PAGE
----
Unfortunately, current telescopes are unable to detect evidence of life or determine whether an exoplanet, a planet outside our Solar system, is actually habitable, but future observatories, such as NASA's James Webb space telescope, will dive deeper than ever before to determine if we are alone in the universe.

There could be at least 29 potentially habitable worlds "ideally positioned" to monitor Earth if they contain an advanced civilization, a new study published in Nature magazine revealed.

In order to learn more about how humans discover exoplanets, a Cornell University team reversed the procedure to explore which planets could find us. Astronomers working with the American Museum of Natural History in New York discovered 2,034 star systems in our galactic neighborhood, all within 326 light years of Earth, that could witness our planet's transit of the Sun.

Since the dawn of human civilization roughly 5,000 years ago, 1,715 of those stars may have sighted Earth, with 319 more likely to do so in the next 5,000 years, according to the research.

Because our universe is dynamic, the number of stars that could possibly observe our planet varies based on their location in space relative to the solar system.

Given that the astronomers discovered that not all of the stars are orbited by exoplanets, they believe that 29 will have a rocky world in the habitable zone that is well-positioned to catch radio waves transmitted by humans more than a century ago.

"From the exoplanets' point-of-view, we are the aliens," Lisa Kaltenegger, professor of astronomy and director of Cornell's Carl Sagan Institute is quoted as saying in the Daily Mail report regarding the findings. "We wanted to know which stars have the right vantage point to see Earth, as it blocks the Sun's light."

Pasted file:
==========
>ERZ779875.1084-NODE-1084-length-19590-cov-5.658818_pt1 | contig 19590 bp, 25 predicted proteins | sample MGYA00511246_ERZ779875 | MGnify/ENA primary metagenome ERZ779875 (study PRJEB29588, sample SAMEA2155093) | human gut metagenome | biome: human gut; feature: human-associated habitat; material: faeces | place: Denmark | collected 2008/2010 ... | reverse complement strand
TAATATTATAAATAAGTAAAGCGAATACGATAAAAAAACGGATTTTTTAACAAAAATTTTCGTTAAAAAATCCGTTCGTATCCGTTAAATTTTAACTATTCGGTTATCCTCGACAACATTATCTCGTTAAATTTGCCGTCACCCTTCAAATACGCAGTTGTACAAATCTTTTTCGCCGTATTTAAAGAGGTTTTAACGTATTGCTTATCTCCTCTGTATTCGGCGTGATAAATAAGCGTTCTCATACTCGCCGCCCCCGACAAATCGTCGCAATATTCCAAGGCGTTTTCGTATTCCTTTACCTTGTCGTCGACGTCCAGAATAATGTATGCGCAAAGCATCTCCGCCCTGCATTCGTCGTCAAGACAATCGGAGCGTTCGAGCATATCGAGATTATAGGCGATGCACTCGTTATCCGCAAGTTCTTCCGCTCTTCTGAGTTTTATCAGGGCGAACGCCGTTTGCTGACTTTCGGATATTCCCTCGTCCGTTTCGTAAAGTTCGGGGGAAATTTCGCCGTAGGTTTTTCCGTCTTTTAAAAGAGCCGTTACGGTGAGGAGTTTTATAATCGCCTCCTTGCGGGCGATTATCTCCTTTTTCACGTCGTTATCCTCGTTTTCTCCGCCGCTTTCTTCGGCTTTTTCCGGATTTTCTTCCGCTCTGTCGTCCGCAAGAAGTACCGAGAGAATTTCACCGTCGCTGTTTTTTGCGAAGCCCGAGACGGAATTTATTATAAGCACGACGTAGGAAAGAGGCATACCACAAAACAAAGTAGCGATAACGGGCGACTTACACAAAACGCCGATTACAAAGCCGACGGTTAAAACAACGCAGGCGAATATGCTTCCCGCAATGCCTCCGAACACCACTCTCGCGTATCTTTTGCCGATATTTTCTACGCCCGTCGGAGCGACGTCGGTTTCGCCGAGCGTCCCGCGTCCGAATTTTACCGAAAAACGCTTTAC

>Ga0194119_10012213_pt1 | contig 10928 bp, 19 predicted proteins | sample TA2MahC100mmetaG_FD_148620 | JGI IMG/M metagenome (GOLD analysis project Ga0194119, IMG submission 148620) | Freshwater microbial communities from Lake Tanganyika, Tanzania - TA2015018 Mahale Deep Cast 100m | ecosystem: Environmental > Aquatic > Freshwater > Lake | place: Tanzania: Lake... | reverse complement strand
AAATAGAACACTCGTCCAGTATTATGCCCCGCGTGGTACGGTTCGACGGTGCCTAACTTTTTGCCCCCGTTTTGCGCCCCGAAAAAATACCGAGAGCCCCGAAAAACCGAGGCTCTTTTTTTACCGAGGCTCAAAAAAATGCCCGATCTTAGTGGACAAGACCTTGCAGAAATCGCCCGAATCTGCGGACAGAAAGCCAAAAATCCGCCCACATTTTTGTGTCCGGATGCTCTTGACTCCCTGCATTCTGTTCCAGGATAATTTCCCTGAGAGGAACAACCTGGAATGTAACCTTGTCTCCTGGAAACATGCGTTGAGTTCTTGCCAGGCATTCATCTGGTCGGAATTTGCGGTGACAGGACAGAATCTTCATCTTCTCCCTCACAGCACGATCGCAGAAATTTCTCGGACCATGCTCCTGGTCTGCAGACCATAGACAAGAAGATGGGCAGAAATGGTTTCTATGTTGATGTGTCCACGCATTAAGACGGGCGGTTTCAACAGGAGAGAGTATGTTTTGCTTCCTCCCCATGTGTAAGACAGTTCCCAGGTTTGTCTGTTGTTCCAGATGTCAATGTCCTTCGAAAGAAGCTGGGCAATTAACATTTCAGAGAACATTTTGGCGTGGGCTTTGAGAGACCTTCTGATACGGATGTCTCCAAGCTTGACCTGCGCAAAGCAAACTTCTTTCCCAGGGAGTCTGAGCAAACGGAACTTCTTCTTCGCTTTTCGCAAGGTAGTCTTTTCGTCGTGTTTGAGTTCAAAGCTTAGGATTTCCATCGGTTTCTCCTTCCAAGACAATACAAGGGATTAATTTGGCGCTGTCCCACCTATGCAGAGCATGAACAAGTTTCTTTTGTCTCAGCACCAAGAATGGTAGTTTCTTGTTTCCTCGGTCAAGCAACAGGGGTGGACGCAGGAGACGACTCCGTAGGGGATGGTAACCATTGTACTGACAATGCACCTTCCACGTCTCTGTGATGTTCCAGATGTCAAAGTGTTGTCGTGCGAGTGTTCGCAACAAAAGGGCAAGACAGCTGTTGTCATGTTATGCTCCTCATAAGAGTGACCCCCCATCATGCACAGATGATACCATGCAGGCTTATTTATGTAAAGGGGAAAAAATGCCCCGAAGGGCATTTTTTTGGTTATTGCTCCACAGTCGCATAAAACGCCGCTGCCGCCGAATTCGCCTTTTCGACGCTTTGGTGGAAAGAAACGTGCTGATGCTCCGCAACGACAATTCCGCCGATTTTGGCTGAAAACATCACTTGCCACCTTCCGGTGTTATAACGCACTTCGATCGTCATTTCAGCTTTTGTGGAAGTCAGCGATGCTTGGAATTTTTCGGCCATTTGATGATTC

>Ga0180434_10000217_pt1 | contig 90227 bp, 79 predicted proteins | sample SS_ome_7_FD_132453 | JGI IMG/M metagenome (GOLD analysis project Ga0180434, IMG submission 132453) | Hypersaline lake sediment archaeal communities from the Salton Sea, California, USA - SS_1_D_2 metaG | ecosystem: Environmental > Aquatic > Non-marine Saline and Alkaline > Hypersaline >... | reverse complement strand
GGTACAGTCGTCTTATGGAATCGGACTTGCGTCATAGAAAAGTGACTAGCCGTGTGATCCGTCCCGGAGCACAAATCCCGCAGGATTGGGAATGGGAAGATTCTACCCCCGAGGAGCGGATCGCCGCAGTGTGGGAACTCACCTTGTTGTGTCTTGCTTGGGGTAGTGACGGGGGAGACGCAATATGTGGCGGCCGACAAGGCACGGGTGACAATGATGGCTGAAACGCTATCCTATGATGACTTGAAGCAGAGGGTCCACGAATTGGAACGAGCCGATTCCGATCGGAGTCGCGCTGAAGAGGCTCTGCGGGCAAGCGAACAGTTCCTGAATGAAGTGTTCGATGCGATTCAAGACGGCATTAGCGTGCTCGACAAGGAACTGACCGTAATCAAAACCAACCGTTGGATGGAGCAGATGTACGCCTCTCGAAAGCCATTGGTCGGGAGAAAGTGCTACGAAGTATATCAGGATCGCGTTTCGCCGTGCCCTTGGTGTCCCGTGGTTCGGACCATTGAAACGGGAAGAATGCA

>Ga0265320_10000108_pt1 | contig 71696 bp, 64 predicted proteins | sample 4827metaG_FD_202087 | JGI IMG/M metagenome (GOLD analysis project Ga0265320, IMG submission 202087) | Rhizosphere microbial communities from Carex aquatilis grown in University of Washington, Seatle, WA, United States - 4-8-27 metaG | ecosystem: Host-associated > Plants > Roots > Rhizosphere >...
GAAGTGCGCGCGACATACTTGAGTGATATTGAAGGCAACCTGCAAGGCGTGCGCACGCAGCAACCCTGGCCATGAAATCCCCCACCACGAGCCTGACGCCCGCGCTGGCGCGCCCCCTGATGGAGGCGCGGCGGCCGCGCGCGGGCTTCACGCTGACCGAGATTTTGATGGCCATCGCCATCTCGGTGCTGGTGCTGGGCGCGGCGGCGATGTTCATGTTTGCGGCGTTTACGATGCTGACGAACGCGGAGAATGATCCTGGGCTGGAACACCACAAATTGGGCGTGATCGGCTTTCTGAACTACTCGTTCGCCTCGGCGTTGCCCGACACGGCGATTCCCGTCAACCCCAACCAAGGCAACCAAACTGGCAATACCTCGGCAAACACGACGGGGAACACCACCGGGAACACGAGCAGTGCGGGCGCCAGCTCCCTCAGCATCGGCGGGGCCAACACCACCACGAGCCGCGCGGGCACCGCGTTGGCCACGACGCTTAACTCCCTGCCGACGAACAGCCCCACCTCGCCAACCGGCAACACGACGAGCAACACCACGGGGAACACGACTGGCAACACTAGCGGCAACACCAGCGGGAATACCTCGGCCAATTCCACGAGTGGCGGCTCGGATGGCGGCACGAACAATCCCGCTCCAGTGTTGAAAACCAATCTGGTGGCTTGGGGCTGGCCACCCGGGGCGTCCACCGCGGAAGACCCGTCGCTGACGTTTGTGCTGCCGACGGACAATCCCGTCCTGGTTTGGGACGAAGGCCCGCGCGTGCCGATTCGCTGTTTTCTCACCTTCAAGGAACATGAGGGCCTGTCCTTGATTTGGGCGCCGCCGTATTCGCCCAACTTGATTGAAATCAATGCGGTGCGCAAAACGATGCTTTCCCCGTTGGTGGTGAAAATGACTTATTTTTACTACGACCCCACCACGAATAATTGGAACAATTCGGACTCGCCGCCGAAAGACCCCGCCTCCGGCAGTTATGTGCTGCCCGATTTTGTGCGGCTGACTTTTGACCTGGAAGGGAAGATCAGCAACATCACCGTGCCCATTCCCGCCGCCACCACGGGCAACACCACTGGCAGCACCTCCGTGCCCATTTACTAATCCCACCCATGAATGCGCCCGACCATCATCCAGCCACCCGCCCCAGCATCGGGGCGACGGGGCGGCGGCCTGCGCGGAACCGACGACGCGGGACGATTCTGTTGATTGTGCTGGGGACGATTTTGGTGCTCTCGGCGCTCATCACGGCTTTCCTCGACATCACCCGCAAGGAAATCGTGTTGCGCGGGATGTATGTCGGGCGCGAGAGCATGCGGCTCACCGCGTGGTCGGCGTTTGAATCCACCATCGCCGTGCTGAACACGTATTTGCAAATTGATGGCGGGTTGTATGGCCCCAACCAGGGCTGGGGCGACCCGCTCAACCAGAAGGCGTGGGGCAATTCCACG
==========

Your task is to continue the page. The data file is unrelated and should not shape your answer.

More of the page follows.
According to the report, the transit method is one of the most common approaches astronomers employ to find planets in other star systems; they seek for "dips" in the star's light. And for us to be able to see the exoplanet, the star it orbits, and the Earth when it passes by, it requires precise positioning of the exoplanet, the star it orbits, and the Earth.

The researchers found that over the 10,000-year period studied, 2,034 star systems passed through the Earth Transit Zone, with 117 of them crossing within 100 light-years of the Sun. Since commercial radio stations on Earth began transmitting into space roughly a century ago, 75 of these objects have been in the Earth Transit Zone.

And according to the study, each of these worlds has or will have the ability to detect Earth, just as Earth scientists have discovered countless worlds orbiting other stars. Earth's astronomers can analyze the atmospheres of remote exoplanets by watching them transit, or cross, their own sun.

If exoplanets harbor intelligent life, they can watch Earth while it is backlit by the Sun and see the chemical fingerprints of life, such as oxygen, in our atmosphere.

"Our analysis shows that even the closest stars generally spend more than 1,000 years at a vantage point where they can see Earth transit," Kaltenegger said. "If we assume the reverse to be true, that provides a healthy timeline for nominal civilizations to identify Earth as an interesting planet."

Of course, this estimate is predicated on the idea of life as we know it, which necessitates water and a rocky environment.

The number of rocky planets in their star's habitable zone is estimated based on the planet's radius and the size and type of the host star. According to new calculations, there are 1.28 planets per star in the habitable zone, or one to two per system. This corresponds to the Solar System, with Earth as the only livable planet and Venus and Mars on the outskirts of the habitable zone, respectively.

"One might imagine that worlds beyond Earth that have already detected us, are making the same plans for our planet and solar system," another author of the research, astrophysicist Jackie Faherty, a senior scientist at the American Museum of Natural History concluded about the findings. "This catalog is an intriguing thought experiment for which one of our neighbors might be able to find us."